Saturday, May 8, 2010

2010 Eugene Marathon

Ken and I arrived in Eugene early on Saturday afternoon, navigated the crowded and overheated expo/packet pickup at the Hilton, met up with Rondy (Rusty), Skully (Sondra), Jeff (Jeff), Tom (Tom), and some other girls for dinner, then settled in for an early bedtime. Side note: there are lots of evil ducks, geese, and nutria roaming this town...beware.

Race morning was just as uneventful as the prior evening. I slept like crap as is customary on race-eve, decided to finally just get out of bed around 4:30am, showered, ate a skimpy hotel continental breakfast, and then sat in the car near the race start trying to stay warm as long as possible. Ken was dropping me off and then heading back to the hotel to have a leisurely morning of packing back up and checking out. With about 30 minutes until go time, I made my way to the porta-potty lines and then the starting corral. Unlike my last stand-alone marathon (Portland Marathon), there was no wandering anxiously between pace groups. I saw the 12:00 sign and parked it right there until the gun went off. Based on my training lately, I wasn't fooling myself or anyone else by shooting for something faster.
Apparently the national anthem was sung and someone said enlightening and significant things over the PA system. Back in the 12:00 pace group, you don't hear any of this. I didn't even hear the start gun. Right around this time Jeff wandered up nonchalantly, as if there wasn't even a race starting. He was doing the half marathon, and this was a nice, calming aura to be around at this moment. Thanks Jeff! He ran with me for about a mile or so, and since he typically runs about 3:00/mile faster than me, I finally told him to go start running.
Miles 1-8 felt great. I was running ahead of pace, the crowd was energizing, and the air was cool and crisp. And I got to see Ken a couple of times. Miles 8-11 were still fun, but I was starting to think "I could just split off at mile 11 with the half-marathoners and then let the officials know". When mile 11 showed up, and every single last person around me split to the left, I continued right to complete another 15.2 miles. It got pretty lonely here, but the sun was starting to peak out, I had some nice tunes on the iphone, and I was falling into my groove. That "groove" is why I love to run. I can't say that I ever really experience the "runners high". But when my feet fall into a rythm, my breathing matches the foot falls, and my mind gets quiet, not much else compares to that.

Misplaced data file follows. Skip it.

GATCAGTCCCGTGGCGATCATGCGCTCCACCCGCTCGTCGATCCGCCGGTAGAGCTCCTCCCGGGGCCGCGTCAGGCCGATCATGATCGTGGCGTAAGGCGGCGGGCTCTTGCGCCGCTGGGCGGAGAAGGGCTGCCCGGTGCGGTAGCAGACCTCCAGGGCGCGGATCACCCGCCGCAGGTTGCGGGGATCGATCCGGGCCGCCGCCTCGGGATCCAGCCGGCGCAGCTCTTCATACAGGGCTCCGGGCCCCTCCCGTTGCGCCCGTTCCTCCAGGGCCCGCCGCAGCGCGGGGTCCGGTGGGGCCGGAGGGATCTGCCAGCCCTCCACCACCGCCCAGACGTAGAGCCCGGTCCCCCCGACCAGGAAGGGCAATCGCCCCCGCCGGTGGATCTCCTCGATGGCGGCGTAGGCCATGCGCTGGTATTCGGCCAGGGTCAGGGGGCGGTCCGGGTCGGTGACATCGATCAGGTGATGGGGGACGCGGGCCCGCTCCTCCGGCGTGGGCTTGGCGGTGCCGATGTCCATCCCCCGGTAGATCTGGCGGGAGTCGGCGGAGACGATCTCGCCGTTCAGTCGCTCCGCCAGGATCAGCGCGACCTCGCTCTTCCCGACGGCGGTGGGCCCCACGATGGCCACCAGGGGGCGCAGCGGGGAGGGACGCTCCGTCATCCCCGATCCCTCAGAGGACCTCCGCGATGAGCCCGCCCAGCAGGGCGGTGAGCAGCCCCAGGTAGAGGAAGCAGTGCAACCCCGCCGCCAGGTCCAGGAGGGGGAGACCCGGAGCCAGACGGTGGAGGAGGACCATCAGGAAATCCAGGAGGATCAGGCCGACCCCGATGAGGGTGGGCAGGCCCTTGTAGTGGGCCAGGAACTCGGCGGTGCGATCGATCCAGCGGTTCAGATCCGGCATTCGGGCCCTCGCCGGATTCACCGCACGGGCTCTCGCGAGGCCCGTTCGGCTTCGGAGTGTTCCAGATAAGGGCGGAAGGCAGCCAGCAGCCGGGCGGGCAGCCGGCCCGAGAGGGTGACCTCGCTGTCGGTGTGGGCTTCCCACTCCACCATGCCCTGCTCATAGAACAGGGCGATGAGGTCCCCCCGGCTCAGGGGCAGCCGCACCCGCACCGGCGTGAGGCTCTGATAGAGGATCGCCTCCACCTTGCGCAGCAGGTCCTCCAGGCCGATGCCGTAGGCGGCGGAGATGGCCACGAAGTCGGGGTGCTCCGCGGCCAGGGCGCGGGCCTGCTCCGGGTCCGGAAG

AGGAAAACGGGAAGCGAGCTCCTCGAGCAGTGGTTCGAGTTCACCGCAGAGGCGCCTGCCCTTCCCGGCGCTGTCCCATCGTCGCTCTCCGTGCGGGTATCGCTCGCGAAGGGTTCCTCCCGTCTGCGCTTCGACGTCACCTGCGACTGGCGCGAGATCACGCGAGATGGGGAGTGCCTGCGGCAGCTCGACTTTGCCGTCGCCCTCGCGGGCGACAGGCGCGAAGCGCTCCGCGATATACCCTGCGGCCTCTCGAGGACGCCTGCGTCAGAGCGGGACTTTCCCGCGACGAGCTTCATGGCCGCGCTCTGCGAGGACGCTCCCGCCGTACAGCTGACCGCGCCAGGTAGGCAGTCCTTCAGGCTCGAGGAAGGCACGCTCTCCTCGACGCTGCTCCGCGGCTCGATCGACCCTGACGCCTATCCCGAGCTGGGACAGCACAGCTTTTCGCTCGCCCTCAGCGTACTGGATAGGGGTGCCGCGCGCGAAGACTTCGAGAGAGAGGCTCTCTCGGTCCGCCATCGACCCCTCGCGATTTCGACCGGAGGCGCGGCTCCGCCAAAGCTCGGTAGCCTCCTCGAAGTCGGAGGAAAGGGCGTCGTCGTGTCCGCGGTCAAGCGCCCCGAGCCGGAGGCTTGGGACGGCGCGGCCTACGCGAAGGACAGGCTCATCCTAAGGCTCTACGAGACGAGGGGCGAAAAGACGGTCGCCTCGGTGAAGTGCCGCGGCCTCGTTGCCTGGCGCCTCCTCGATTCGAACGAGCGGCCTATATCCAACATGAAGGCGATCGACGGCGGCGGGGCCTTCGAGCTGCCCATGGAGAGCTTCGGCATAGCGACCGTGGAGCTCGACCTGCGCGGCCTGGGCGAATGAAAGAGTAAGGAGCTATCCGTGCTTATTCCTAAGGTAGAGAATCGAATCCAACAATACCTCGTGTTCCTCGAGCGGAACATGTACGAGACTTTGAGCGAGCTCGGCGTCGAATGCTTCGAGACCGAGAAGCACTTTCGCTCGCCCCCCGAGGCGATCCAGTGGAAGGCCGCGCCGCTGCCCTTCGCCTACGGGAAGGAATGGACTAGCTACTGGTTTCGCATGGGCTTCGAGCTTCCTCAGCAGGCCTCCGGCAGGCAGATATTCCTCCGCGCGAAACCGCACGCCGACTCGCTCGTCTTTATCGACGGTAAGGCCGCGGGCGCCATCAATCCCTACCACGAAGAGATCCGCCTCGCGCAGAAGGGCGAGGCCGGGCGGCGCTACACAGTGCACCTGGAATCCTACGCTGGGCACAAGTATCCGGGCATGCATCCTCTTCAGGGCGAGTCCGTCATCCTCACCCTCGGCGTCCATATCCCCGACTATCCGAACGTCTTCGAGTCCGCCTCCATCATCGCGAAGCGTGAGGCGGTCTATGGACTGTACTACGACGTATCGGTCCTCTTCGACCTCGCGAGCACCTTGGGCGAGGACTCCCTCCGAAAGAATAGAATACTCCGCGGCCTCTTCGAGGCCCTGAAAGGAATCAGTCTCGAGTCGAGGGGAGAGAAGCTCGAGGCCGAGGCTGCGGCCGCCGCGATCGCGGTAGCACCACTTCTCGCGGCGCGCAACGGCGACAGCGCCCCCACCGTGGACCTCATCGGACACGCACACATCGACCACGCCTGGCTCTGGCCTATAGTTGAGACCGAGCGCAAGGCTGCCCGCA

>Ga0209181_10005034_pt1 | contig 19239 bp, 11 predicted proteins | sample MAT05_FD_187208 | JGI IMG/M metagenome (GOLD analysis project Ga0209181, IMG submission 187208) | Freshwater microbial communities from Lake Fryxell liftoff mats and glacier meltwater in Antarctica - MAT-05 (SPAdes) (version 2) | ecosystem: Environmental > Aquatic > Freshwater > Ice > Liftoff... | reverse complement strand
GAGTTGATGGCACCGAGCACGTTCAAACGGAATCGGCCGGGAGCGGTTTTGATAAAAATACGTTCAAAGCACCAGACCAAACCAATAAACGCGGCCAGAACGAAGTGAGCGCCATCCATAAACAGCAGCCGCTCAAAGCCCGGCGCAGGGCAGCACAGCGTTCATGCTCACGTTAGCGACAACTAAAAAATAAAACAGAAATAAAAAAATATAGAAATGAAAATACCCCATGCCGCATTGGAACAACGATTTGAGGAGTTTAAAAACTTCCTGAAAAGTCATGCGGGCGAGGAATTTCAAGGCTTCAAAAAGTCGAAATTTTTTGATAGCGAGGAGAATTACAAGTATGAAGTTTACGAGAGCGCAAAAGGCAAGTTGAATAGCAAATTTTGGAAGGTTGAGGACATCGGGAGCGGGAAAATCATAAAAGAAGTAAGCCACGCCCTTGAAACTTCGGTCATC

Miles 11-20 were great as well. I had the biggest ear-to-ear grin on my face and didn't ever want to stop running. The crowds along the course cheered so loud, which made me smile even wider. Usually, the loudest cheers are for those who look strong and also for those who look like absolute hell. I like to think that these cheers were not due to the latter. I was also on track to have a smashing PR by over 20 minutes.
I should mention that by this point, I had taken in about 3 gels (100 cal/gel), 1/2 banana (50 cal), and maybe 4 oz of gatorade (less than 50 cals). So yeah, less than 400 cals over 20 miles. Nothing sounded appetizing, and I wasn't able to force myself to eat. I wish I had that problem ALL of the time... Anyway, it was no suprise that I started to lose steam here. My short-lived dream of a huge PR disasppeared, and I was forced into salvage mode.

From miles 22 through 25 I ran when I could and walked when I couldn't. I was still having fun, but I was fighting hard against that famed trip to Bonk Town. My legs still felt okay, my feet hurt a bit, but I was getting really sleepy. Ken gave me a little pick-me-up at mile 23, and then it was up to me to bring it in for the last 5k.
Finally, mile 25 appeared. 1.2 miles to go. I started crying here. I don't usually cry in races, but sometimes endorphins have a way of triggering the waterworks. I was also extremely thankful that I would be able to take off my shoes soon. The final stretch of the marathon takes you into the entrance of Hayward Field, one of the most historic track and field venues in the country. Being towards the back of the pack, I pretty much had the entire track to myself. The stadium seemed enormous at that moment and it was a little overwhelming. The finish line is half-way around the track. Cross through, get a medal, get a space blanket, get your chip off, and then pancakes. Yes, pancakes. They were awesome and the first thing that sounded appetizing all day.
After moseying around the finishers area, I wandered behind the grand stands to meet up with Ken. As we were walking back to the car, I could not think of anything more marvelous than laying in the shaded green grass next to the sidewalk. So I did. And within 5 minutes I was asleep. Ken came back with the car, loaded me up, and took me straight for salty food and recovery drinks. But only after helping me change out of stinky clothes in the middle of a busy parking lot. What an awesome husband.
Final time = 5:16:11 (12:05 pace), for an almost 2-minute PR

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